Abstract P148: Urotensin II Impairs Cardiac Functions and Proliferation of Cardiac Side Population Cells in Mice During Chronic Pressure Overload.
Urotensin II (UII), a potent vasoactive “somatostatin-like” peptide, has been known to play a role in cardiovascular diseases including cardiac hypertrophy and heart failure. But its effect on cardiac side population cells (CSPs), one of somatic stem cells in the heart potentially participating in cardiac protection after injury, is unclear. The present study was therefore conducted to examine influences of UII on the differentiation, proliferation and function of CSPs. CSPs were isolated from neonatal rat hearts by fluorescence-activated cell sorting (FACS) and cultured in the absence or at the presence of UII. The expressions of alpha-cardiac myosin heavy chain, alpha-smooth muscle actin and Von Willebrand factor at mRNAs and protein levels were analyzed by reverse transcriptional PCR (RT-PCR) and immunofluoresence to evaluate the differentiation of CSPs into cardiomyocytes, smooth muscle cells and endothelial cells, respectively. The proliferation of CSPs was assessed by Luminescent Cell Viability Assay. The influence of UII on the proliferation of CSPs in vivo was also evaluated by FACS. Our results revealed that UII did inhibit the proliferation of CSPs through up-regulation of phosphorylated c-Jun N-terminal protein kinase (JNK), although it didn’t affect the differentiation of cultured CSPs into cardiaomyocytes, smooth muscle cells and endothelial cells. In vivo experiments also showed that injection of UII reduced the number of CSPs and impaired cardiac functions compared with vehicle injection in mice subjected to a chronic pressure overload, and an UII antagonist urantide induced a preserved cardiac function with an increased number of CSPs. These data indicate that UII reduces the number of CSPs by inhibiting the proliferation of CSPs possibly through increase of JNK phosphorylation, and blockage of UII may be a useful strategy for cardiac protection in the hypertensive.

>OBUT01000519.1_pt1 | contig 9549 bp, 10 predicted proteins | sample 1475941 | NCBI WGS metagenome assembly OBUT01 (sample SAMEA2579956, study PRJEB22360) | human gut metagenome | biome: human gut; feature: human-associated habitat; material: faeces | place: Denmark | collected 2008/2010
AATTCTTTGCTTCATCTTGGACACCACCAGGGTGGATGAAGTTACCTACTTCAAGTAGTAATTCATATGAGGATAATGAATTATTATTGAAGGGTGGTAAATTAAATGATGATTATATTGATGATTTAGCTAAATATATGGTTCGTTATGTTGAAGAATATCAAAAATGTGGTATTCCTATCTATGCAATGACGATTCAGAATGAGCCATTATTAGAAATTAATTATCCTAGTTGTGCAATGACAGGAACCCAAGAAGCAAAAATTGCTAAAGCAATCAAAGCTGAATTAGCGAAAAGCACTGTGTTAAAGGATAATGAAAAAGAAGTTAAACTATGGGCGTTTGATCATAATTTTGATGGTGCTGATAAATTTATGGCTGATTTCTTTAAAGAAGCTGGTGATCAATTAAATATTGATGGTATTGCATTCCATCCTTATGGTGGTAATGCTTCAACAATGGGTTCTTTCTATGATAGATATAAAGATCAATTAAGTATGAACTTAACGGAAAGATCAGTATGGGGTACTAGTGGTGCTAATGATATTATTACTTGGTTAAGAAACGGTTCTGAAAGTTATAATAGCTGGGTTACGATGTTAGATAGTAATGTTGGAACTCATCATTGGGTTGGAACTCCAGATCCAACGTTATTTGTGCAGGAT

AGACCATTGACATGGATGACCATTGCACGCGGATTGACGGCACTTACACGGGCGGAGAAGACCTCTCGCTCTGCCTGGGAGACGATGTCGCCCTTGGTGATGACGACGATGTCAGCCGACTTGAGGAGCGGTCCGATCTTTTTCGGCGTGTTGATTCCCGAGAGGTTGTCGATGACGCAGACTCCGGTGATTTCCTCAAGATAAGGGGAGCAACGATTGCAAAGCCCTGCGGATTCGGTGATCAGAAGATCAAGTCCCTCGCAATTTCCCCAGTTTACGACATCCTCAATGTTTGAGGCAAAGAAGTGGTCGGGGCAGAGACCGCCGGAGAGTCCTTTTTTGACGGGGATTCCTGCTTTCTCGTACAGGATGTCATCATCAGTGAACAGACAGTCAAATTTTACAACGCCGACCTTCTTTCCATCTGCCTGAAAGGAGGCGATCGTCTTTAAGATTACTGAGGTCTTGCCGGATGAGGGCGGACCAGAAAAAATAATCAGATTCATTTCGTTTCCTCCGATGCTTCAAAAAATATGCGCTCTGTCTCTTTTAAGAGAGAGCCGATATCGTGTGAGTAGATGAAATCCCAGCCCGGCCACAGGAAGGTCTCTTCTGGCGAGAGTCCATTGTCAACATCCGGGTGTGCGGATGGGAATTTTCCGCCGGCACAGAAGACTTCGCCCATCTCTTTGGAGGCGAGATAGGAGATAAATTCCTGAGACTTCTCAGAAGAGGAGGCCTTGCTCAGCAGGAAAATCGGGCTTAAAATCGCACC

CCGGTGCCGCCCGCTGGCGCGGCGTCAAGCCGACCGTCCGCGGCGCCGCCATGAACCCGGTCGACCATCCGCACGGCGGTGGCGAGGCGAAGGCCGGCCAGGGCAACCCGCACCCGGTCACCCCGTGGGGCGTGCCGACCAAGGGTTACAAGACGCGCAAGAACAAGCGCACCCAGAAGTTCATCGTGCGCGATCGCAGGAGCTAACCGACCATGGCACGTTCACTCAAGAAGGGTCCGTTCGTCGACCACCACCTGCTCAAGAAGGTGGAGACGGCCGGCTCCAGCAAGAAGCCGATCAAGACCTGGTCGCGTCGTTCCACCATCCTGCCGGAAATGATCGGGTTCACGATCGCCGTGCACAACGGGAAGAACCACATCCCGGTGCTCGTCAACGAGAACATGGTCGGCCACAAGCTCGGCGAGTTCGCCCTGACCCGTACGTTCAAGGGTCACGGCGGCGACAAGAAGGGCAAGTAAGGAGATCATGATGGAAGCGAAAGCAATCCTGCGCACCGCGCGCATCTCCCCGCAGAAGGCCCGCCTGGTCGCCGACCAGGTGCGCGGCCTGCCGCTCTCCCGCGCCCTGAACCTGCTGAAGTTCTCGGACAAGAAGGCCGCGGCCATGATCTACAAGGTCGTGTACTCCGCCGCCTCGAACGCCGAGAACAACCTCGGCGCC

- © 2011 by American Heart Association, Inc.